When he woke up at the hospital, he strangely felt a near-immediate acceptance of his predicament. He thought, "I could have died; I should have died." He had learned to live without his father and brother, and now he was confident that he could learn to live without his leg. Pieretti decided to push through rehab and set himself the goal of running a triathlon within a year. Almost a year to the day after his accident, he strapped on a prosthetic and ran a mile in seven minutes. He was soon racing competitively.
Friends found Pieretti's unapologetic confidence in his ability to take control of his life at best admirable and at worst delusional. It was actually a bit of both.
University of California at Los Angeles psychologist Shelley Taylor coined the term positive illusions in part to describe overconfidence like Pieretti's. Taylor and co-author David Armor wrote in the Journal of Personality that positive illusions are people's mildly distorted positive perceptions of themselves, one example of which is an exaggerated sense of personal control.
Leadership coach Marshall Goldsmith has studied the behaviors of extremely successful people. Wanting to understand the qualities that breed winners, he spent a lot of time with these people in their boardrooms, offices, and homes. He concluded that successful people are prone to what he called "delusions." The so-called delusions he's speaking about are what Taylor would most likely call "positive illusions of control." Goldsmith believes there's an advantage to having a slightly overblown sense of one's ability to control the future through one's own efforts; if these people were totally accurate, their goals might end up being too low. If you examine the careers of highly successful CEOs, he explains, a lot of them started many different companies or rolled out many products before they hit on one that truly worked. What kept them going was a strong belief in their own abilities. "If we have the illusion that we're great, we're open to trying more things," Goldsmith says.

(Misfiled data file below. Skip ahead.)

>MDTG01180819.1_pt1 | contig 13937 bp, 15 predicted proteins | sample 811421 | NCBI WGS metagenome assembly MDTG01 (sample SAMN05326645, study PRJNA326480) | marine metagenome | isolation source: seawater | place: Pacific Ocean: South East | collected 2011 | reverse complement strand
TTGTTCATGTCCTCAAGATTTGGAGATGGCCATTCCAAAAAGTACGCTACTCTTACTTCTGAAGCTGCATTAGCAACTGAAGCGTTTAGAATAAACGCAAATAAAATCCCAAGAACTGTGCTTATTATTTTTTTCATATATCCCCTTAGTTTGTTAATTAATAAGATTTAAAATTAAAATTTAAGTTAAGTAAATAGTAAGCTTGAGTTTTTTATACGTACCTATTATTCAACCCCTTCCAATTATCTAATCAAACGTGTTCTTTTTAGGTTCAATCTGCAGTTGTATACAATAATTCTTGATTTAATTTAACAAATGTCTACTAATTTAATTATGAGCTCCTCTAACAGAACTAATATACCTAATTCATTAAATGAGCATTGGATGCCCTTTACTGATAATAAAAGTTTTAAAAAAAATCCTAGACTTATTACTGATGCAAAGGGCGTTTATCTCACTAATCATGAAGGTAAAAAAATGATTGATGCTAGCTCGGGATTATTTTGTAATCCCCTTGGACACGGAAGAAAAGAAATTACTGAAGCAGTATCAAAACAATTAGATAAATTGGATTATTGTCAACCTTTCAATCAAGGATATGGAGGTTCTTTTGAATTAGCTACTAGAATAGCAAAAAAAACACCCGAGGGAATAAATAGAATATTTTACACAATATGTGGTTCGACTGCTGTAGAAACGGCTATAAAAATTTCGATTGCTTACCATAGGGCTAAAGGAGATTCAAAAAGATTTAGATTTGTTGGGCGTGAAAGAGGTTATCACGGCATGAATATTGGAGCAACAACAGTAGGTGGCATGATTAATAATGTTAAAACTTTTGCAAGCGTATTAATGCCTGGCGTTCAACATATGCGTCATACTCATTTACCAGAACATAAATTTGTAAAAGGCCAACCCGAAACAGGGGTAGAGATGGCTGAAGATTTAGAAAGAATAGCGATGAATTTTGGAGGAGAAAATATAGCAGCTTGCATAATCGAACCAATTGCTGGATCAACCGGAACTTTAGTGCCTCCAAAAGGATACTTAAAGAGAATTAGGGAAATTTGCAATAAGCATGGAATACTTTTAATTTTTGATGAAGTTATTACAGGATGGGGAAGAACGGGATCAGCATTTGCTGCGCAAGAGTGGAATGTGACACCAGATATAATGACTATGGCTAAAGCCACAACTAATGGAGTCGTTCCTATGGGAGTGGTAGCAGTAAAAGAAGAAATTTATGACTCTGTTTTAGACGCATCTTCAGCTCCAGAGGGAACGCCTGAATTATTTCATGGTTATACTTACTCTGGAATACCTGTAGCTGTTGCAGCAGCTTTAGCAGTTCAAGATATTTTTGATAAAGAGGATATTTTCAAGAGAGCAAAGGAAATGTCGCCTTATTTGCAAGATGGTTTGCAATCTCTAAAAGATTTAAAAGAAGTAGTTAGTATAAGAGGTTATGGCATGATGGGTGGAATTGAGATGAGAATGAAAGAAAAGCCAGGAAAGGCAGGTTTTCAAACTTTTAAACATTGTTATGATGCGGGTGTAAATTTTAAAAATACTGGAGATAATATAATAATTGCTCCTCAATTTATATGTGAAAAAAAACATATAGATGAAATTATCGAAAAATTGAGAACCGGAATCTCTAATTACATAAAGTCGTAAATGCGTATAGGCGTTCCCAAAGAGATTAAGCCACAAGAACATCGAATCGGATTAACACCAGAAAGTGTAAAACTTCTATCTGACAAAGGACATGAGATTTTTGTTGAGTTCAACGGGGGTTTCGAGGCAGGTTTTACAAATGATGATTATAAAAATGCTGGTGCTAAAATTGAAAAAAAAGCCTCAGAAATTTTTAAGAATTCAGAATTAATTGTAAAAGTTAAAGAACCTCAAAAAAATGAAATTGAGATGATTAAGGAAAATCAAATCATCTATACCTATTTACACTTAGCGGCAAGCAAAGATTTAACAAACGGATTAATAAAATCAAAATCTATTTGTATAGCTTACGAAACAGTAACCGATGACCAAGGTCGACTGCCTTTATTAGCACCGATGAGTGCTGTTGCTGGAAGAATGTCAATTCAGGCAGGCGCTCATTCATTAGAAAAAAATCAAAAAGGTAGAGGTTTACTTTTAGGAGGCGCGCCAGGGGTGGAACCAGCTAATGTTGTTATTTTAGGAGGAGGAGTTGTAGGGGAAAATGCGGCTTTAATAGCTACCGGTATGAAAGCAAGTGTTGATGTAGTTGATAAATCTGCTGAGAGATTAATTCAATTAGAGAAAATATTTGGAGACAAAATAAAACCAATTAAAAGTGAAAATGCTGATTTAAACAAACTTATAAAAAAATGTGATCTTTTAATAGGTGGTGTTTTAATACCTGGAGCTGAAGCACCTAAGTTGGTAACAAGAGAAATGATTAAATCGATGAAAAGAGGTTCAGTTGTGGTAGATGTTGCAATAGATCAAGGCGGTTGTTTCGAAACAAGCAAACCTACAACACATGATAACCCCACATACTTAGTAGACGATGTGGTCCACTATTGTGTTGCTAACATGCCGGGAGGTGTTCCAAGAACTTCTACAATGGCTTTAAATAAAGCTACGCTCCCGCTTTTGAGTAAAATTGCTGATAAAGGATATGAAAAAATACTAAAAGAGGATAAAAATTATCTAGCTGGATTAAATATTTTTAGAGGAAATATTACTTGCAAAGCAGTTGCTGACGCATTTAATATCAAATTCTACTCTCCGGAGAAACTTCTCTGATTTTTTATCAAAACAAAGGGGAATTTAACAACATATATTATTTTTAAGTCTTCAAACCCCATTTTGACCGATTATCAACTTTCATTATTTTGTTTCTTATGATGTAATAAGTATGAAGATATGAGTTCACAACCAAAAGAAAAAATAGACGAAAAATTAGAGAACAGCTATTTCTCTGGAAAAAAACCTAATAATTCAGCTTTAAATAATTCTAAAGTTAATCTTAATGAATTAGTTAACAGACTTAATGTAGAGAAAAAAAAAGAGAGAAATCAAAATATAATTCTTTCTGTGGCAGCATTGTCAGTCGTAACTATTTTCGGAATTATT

You may question a possible contradiction here: In describing Alan Lock, we said that positive thinking isn't always helpful, and now it seems we're saying the opposite. But, it's important to contrast these productive positive illusions of control with the denial-based positive thinking we previously argued against. Whereas denial-based positive thinking is a distortion of the situation, positive illusions are inflated views of one's ability to control one's future. Painting a smiley face over a bad situation may be problematic because it's difficult to solve an issue unless you first see that problem clearly. But Goldsmith's CEOs saw their failures accurately. They just believed there was always something they could do about them.
"The way I see it, there's no limit to what I can do," Pieretti says, echoing that sentiment. "I'm willing to try anything." To get around his UC Santa Barbara campus, for instance, he wore an inline skate on one leg. This little stunt got the attention of a young woman on the skating team, and she helped him procure a second skate for his prosthetic leg. Shortly after that, he joined an aggressive skating stunt troupe.
It was here, as Pieretti's confidence grew, that he and a friend devised a plan to skate across the country to raise awareness and funds for a limb bank for young amputees. In Spring 1993, they skated from San Diego to Washington, D.C., in 50-mile stretches. They zoomed from town to town and performed stunt shows in parking lots to packed crowds.
It didn't take long for Hollywood agents to start calling. It was a natural leap from stunt skater to stuntman. Pieretti has now appeared in more than 50 films and television shows and is one of Hollywood's most sought after stunt actors. And he's as confident as ever that, through his own efforts, his future will be brighter still.
People rarely recover from accidents like Amanda Wigal's. In June 2007, Bartlett Lake, Arizona, was filled with skiers, wakeboarders, and plenty of boats. Wigal was captain of her small vessel, the Sea Ray. Her fiancé, Jeremy Schlosser, maneuvered the boat into a small cove and anchored it. Their guests ate sandwiches and swam while Schlosser tied a tube to the boat. Wigal would be the first to sit in the tube and ride the waves. After their boat took off, Wigal in tow, Schlosser noticed a big white vessel cruising on the wrong side of the lake, coming right toward them. He veered their boat away, but he was too late. Wigal's head slammed into the hull of the oncoming vessel, and the blow knocked her unconscious.